Competition between Google and Wikia.com in two Information Markets
The recent entry of Google into the online encyclopedia market (‘Knol’, announced in December 2007) and the equally bold counter move by Wikipedia’s original commercial sponsor, Wikia, Inc. into the Search engine market (‘Wikia Search’, launched on 7 January this year) signal direct mutual challenges by the two Internet giants. Whatever the eventual effects on their corporate Internet success, there are also interesting implications for millions of Internet users of these two essential types of instant online information as well as for other competitors in both of these cyber-arenas (encyclopedias and search engines).
The present study concentrates on the phenomenally successful but increasingly controversial (non-profit) Wikipedia product, whose enormous prestige is (rightfully) enjoyed by Wikia, Inc. Regardless of the outcome of the Wikia Search launch, this challenging Google ploy adds extra pressure on Wikipedia to reconsider its flawed open structure and accelerate the sorts of changes (including the recent Veropedia option) which it has already been obliged to introduce or contemplate over the past three years of intense criticism and embarrassments.
A similar study of the potential effect of Wikia’s move into the Search Engine market combined with a reassessment of Yahoo’s continuing progress in this market would also be welcome, especially to disgruntled users of Google Search. We live in interesting times.
Since the December announcement, little is on show about Knol on Google’s vast network of sites, except the display of a specimen article (www.google.com/help/knol_screenshot.html) and the promise of further articles by experts (which are apparently in preparation). Meanwhile, the Wikia camp has already displayed the first fruits of its beta version of Wikia Search (http://re.search.wikia.com), so preliminary impressions may be drawn. In spite of the instant condemnation by many professional commentators and bloggers and without offering a guarantee to this beta product, attention should be concentrated on how Wikia delivers on its promise to be “more transparent to end users”. For example, the ‘Discuss these results’ option for each search could eventually provide an alternative to those who find Google’s attitude to searchers and website owners too arcane and dictatorial. At the outset of this fascinating contest, the signs indicate that Wikia Search has the interesting potential to become the overdue selective Search Engine that many Netizens need, thereby, perhaps, having a positive influence on the bloated Search Engine Optimisation market. Any frivolous or commercial misuse by Wikia and CEO Jimmy Wales of this longstanding promise to deliver a truly discriminating Search Engine would deserve total public condemnation and flagellation by eagle-eyed Internet observers like Nicholas G. Carr.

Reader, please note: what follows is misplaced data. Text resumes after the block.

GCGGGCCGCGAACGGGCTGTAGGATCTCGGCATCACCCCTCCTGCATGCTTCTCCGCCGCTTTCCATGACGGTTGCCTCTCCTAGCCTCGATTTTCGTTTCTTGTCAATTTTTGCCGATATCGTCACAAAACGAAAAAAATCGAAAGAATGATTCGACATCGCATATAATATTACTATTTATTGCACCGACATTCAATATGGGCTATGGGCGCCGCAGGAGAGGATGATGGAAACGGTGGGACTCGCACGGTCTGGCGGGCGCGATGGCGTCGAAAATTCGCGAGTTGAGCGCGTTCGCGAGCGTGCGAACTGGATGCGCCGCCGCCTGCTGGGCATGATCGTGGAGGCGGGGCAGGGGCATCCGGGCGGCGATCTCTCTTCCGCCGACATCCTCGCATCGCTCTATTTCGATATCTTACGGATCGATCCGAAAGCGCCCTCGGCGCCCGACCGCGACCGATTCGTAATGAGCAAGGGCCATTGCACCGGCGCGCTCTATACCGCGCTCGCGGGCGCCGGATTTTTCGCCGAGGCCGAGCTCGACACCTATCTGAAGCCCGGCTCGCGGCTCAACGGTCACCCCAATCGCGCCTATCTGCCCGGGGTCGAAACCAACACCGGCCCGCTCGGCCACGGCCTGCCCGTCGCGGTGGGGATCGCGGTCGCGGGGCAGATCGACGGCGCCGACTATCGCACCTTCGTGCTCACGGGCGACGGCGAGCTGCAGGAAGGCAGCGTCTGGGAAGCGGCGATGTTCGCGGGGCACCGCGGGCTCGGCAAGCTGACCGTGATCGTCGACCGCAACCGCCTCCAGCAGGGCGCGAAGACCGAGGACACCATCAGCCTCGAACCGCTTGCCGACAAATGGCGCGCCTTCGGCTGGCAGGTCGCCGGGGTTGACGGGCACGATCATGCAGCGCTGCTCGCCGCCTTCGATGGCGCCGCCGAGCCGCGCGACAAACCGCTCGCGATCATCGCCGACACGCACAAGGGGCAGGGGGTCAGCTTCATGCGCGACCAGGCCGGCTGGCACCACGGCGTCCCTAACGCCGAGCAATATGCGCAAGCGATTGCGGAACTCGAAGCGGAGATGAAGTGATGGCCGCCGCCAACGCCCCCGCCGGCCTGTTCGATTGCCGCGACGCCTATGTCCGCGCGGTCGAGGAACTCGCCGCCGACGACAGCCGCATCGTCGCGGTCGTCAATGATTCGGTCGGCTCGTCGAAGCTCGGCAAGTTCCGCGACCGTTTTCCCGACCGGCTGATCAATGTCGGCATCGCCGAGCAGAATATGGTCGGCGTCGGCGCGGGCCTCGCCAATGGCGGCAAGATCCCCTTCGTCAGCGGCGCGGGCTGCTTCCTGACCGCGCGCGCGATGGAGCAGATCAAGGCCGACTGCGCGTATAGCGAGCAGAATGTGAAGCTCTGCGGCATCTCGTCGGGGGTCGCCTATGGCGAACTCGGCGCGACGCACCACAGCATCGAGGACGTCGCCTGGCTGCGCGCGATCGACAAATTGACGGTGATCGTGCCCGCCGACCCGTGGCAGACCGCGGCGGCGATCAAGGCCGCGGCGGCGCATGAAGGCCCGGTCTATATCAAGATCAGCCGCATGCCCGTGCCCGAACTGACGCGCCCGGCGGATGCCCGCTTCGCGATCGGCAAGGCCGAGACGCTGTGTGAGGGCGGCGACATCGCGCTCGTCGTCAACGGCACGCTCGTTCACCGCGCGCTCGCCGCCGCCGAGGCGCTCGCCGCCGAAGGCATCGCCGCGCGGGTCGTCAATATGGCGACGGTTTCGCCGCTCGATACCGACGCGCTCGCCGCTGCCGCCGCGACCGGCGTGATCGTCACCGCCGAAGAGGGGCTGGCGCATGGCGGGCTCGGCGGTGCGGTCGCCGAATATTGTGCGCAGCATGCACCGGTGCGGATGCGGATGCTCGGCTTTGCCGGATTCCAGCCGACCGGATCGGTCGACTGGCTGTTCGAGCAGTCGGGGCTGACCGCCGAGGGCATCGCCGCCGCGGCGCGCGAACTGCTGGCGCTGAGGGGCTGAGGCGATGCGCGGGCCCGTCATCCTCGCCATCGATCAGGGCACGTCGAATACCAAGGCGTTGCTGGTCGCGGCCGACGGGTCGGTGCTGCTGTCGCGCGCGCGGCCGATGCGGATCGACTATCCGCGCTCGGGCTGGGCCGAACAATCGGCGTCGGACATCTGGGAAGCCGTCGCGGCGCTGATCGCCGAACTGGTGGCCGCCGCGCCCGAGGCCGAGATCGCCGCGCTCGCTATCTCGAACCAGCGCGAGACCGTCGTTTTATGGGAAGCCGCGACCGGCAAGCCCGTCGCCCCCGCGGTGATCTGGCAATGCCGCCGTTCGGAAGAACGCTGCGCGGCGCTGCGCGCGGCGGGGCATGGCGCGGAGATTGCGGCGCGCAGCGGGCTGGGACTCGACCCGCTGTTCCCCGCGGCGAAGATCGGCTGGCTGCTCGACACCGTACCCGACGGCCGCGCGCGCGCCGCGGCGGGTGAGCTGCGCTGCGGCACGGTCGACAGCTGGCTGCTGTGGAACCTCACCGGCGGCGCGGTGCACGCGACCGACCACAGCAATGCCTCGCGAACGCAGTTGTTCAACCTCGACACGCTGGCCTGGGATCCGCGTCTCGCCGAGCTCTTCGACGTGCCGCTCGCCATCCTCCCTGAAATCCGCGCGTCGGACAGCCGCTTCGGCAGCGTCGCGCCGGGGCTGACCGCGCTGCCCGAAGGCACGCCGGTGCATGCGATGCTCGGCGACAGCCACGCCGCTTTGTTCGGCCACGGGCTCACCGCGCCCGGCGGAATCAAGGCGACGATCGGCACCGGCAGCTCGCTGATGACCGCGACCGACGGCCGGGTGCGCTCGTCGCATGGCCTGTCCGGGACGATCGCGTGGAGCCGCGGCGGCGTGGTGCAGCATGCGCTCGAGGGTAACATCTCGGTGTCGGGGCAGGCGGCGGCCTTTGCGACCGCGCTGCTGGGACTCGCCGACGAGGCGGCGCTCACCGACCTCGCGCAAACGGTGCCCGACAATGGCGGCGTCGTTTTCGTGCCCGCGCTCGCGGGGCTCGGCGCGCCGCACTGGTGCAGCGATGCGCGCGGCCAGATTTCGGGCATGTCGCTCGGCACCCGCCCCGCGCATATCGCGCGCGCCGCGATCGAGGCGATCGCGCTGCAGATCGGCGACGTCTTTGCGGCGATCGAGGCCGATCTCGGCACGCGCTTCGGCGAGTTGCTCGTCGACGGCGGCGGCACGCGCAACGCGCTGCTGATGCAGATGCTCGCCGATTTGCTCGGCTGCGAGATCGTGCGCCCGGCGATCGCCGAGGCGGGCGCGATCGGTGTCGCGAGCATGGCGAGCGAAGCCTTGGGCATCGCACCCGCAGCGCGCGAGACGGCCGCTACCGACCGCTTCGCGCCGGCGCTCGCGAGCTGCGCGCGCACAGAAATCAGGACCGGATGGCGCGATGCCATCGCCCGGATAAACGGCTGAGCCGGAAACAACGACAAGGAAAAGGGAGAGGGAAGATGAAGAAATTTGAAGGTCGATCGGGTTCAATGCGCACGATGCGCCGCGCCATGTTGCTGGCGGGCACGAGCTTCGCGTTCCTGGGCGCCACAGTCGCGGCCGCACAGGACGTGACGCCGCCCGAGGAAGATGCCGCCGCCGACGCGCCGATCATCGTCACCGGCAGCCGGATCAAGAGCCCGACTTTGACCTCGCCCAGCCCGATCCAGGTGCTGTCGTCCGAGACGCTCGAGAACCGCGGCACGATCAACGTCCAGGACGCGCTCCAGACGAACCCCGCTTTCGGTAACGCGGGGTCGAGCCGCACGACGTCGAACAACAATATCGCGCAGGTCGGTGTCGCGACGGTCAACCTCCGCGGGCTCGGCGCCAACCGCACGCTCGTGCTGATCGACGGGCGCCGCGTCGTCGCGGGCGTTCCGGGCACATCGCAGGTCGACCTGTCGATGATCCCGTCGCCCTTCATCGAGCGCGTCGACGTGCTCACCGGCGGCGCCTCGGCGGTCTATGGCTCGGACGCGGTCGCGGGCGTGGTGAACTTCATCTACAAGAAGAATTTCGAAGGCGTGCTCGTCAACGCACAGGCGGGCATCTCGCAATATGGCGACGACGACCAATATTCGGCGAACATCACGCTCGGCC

IF Wikia fails to deliver the goods, someone else MUST take up the challenge and compound their shame.
Since 2001, Wikipedia has established itself as the most successful online encyclopedia. It has proved to be a basically excellent primary source on factual topics. Nevertheless, the seven years of Wikipedia’s phenomenal growth (in many languages) have also been punctuated with strong and vociferous criticism, controversies, complaints and embarrassments in connection with some of the unsatisfactory results produced by its totally open Wiki format. A growing snowball of Internet, media and academic literature expresses both praise and extreme dissatisfaction.
(The complete article (‘Internet Niche Markets. 1. Online Encyclopedias. Wikipedia and Others’) will soon be available on my web page: www.briansteel.net/writings)